- Take a free walking tour – There are a few tour companies in Valletta, such as Colour My Travel, who offer free walking tours. You’ll get to explore the area and learn about the local culture, history, and architecture. It’s a great introduction to Malta and definitely worth doing. Just be sure to tip!
- Skip the taxis – Taxis in Malta are not cheap. Avoid them as much as possible. If you do need to use them, get the eCab app. It’s like Uber but specifically for Malta and will ensure you get a reputable and reliable taxi (they are good for short distances while taxis are likely cheaper for longer journeys).
Where To Stay in Malta
While Airbnb provides the best value for travelers, hostels are still an option for travelers looking for a budget-friendly stay. While they aren’t plentiful, you can find them around Valletta. Here are my recommended places to stay:
How to Get Around Malta
Public Transportation – Public buses go everywhere, and a single fare is 1.50 EUR in the winter and 2 EUR in the summer. Just keep in mind that they fill up fast, so it’s very likely that you will have to stand for your trip. They also can be infrequent and pass by stops without warning, so if you are taking the bus make sure you have lots of extra time!
In addition to the public buses there is also a hop on, hop off bus that has 3 different routes around the country. These routes cover all the major sites on both islands (Valletta, St. Julian’s, Popeye Village, the former Azure Window, etc.) A ticket for a single route costs 20 EUR for a single-day pass and 37 EUR for a two-day pass. I’d skip this and just use the public bus (or walk if it’s a short distance — it’s a small country after all!)
Car Rental – Car rentals will cost between 10-25 EUR per day for a small car. Just keep in mind that the cheapest rentals will be manual transmissions so you’ll need to be able to drive stick if you want to get around.
Ferry – The ferry to Gozo will cost you around 5 EUR. Be sure to arrive in advance as it fills up fast. The ferry from Malta to Italy will cost around 82 EUR for a one-way ticket to Sicily.
Taxis – Taxis start at 6 EUR and cost around 2.25 EUR per kilometer. There is no Uber or Lyft here, but you can download the eCab app as an alternative. It’s usually cheaper than taxis for short distances. However, if you’re on a budget, it’s best to just avoid taking them.
Flying – Flights from Malta to and from mainland Europe and the Middle East can be found for as little as 25 EUR, round trip. Ryanair is the most budget friendly airline that flies to Malta so they will be your best choice if you’re on a budget.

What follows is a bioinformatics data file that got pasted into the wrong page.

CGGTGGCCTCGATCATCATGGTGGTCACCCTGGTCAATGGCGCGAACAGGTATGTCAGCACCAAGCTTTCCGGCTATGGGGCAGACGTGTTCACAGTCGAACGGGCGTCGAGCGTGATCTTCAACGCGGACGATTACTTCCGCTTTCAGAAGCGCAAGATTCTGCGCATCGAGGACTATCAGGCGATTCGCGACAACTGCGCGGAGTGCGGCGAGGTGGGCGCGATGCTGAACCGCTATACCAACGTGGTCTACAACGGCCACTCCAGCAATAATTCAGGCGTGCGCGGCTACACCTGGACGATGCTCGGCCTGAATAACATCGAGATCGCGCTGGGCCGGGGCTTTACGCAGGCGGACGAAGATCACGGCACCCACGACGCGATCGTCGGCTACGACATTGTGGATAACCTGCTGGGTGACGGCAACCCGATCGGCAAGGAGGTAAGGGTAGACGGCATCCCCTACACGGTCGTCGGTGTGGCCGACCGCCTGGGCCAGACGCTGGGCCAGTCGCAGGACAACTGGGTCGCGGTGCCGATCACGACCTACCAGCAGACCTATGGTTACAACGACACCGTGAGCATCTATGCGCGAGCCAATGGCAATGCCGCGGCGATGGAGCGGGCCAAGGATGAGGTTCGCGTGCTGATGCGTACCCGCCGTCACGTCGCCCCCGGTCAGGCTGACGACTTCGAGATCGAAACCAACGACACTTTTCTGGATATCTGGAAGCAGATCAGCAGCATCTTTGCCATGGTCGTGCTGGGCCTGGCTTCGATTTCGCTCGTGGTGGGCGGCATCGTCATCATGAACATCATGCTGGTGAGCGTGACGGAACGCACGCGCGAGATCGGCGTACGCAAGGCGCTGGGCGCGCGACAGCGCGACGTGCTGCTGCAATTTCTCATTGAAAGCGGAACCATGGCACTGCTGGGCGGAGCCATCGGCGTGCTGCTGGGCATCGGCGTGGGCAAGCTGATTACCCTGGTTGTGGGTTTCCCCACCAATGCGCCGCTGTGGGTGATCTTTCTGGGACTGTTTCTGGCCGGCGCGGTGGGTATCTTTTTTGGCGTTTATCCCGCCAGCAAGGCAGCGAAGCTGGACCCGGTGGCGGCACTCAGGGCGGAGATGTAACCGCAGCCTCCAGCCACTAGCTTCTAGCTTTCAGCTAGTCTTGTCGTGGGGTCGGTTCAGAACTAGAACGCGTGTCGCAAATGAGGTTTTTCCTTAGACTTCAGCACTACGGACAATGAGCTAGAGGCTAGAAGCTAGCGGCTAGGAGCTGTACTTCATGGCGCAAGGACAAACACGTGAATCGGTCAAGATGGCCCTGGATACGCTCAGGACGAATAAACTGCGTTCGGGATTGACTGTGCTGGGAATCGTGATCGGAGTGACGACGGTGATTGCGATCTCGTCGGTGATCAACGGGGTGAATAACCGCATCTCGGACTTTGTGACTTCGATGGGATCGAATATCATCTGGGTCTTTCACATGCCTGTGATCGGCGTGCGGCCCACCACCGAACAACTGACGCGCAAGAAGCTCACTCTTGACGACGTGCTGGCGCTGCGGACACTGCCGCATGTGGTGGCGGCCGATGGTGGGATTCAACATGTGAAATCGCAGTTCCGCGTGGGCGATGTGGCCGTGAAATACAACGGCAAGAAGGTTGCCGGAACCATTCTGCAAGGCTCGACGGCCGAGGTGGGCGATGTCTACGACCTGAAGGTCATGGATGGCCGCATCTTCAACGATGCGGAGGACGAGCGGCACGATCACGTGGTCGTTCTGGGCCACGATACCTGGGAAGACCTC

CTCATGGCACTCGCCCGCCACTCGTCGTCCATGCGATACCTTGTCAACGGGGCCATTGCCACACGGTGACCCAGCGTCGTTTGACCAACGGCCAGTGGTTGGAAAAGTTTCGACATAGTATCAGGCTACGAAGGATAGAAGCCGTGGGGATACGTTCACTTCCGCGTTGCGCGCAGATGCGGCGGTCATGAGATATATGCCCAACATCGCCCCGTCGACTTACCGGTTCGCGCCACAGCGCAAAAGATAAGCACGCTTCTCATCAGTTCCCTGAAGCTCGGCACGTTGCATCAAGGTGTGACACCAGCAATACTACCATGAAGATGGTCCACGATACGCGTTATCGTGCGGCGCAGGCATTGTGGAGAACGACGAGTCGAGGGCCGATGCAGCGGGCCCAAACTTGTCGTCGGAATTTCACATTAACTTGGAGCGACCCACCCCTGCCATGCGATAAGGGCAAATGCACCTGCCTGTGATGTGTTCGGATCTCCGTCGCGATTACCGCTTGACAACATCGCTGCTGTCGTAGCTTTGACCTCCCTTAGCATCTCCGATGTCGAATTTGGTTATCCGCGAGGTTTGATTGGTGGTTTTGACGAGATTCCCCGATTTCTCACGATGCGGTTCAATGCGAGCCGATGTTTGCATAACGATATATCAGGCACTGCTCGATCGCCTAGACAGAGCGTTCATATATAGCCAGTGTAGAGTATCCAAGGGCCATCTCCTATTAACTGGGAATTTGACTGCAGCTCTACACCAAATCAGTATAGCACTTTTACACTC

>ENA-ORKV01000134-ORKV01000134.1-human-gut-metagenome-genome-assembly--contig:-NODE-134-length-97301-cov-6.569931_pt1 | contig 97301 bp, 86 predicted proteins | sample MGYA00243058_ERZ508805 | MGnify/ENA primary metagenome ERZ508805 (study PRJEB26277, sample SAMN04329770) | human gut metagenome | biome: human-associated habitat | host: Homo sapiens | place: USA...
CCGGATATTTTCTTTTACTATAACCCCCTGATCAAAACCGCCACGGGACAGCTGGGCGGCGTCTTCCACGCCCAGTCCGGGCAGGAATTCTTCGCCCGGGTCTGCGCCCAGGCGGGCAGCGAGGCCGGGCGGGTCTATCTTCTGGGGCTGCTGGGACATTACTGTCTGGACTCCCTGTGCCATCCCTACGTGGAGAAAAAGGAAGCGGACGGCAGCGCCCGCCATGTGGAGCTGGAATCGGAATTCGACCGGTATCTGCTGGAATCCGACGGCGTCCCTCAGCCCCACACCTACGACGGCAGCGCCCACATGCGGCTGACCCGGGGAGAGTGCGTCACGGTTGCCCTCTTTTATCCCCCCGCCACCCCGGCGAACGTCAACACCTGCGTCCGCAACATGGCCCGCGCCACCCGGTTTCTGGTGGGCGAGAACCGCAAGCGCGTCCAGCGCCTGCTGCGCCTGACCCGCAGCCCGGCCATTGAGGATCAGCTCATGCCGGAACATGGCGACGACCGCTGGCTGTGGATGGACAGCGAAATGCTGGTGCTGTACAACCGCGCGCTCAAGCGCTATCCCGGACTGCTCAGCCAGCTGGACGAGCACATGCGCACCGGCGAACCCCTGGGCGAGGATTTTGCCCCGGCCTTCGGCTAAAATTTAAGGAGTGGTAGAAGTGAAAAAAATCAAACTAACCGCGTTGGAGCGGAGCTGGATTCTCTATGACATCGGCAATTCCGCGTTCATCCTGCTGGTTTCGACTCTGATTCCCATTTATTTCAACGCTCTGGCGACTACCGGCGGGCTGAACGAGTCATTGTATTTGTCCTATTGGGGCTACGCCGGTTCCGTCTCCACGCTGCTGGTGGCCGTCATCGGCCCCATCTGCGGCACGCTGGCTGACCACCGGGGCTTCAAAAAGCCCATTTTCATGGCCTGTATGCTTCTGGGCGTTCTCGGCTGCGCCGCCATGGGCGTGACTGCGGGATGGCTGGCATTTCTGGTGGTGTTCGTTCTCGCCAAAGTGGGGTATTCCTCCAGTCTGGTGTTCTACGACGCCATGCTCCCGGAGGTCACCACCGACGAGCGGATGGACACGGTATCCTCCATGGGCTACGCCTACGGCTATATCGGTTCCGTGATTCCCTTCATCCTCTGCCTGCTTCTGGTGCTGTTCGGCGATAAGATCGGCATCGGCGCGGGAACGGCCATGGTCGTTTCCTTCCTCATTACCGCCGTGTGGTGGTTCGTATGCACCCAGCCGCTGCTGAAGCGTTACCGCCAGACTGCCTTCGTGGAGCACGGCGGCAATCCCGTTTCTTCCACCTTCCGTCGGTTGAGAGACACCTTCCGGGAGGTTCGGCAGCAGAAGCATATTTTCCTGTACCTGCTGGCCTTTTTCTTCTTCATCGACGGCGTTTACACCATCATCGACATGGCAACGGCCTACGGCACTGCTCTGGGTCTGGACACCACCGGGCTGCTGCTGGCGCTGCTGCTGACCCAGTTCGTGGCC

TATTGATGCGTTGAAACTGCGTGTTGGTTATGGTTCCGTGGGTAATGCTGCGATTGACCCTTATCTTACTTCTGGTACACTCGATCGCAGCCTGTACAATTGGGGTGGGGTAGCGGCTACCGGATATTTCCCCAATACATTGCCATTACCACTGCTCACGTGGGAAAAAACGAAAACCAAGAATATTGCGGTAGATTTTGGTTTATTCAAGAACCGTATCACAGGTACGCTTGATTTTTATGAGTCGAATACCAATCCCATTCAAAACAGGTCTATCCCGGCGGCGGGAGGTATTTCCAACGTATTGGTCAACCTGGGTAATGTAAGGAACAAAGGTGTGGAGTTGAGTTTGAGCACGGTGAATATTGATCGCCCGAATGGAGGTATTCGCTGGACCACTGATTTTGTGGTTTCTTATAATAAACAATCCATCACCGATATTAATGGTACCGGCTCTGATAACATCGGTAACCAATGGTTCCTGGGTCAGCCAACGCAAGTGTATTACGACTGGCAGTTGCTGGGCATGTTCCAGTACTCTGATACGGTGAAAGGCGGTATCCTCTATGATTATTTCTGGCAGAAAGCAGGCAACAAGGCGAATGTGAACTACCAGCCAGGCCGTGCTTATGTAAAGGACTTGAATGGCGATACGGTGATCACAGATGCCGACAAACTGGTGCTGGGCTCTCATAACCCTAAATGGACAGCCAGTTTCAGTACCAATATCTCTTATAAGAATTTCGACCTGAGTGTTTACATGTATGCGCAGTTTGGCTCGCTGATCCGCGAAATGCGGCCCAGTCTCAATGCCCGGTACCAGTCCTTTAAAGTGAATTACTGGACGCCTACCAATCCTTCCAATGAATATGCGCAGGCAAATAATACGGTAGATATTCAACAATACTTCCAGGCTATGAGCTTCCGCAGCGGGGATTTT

Flights to and from Morocco and North Africa can be found for as little as 120 EUR per person, round trip.
Hitchhiking – Hitchhiking in Malta is not recommended, simply because people just don’t stop.
When to Go to Malta
The best time to visit Malta is from June-August. The weather will be the warmest then, with daily temperatures around 31° C (88 F) and there’s little rain. Not surprisingly, this is also the busiest time of the year so expect crowds and higher prices. (So be sure to book your accommodation in advance.)
In August, as in much of Europe, many locals leave for their own summer holidays. A lot of shops and restaurants will close, which can crowd the remaining places even more. But the weather is perfect in August and most tourist attractions stay open.
The shoulder months of May and September/October will offer a nice compromise of decent weather and fewer crowds. Expect temperatures around 25° C (77 F)
The winter in Malta is relatively mild, with temperatures dropping to a daily average between 15°-20° C (59-68 F). Aside from attractions closing for Christmas, everything will remain open though some bus schedules will change to reflect the lower number of visitors in the country.
How to Stay Safe in Malta
Malta has been consistently ranked one of the safest countries in the world. Crime is rare here, though you’ll still want to take your standard travel precautions. Always keep your valuables secure while traveling in crowds or tourist areas. Additionally, make sure your belongings are secured while riding public transportation as well. Theft is rare, but it never hurts to be prepared!
When swimming, make sure you only swim in areas where there are other swimmers around. Riptides are common so it’s best to avoid secluded beaches unless you can be sure that it’s safe. Never swim when the sea is rough.
Drivers in Malta are on the aggressive side, so take extra precaution when crossing roads, cycling, or renting a car. When taking a taxi, always wear your seatbelt as well!
If you’re out hiking in the spring or autumn, be aware that it is hunting season (just for small birds).
Worried about travel scams? Read about these 14 major travel scams to avoid.
The most important piece of advice I can offer is to purchase good travel insurance. Travel insurance will protect you against illness, injury, theft, and cancellations. It’s comprehensive protection in case anything goes wrong. I never go on a trip without it as I’ve had to use it many times in the past. You can use the widget below to find the policy right for you:
Malta Travel Guide: The Best Booking Resources
Below are my favorite companies to use when I travel around Malta. They consistently turn up the best deals, offer world-class customer service and great value, and overall, are better than their competitors. They are always my starting point when I need to book a flight, hotel, tour, train, or meeting people!
- Momondo – This is my favorite flight search engine because they search such a wide variety of sites and airlines. I never book a flight without checking here first.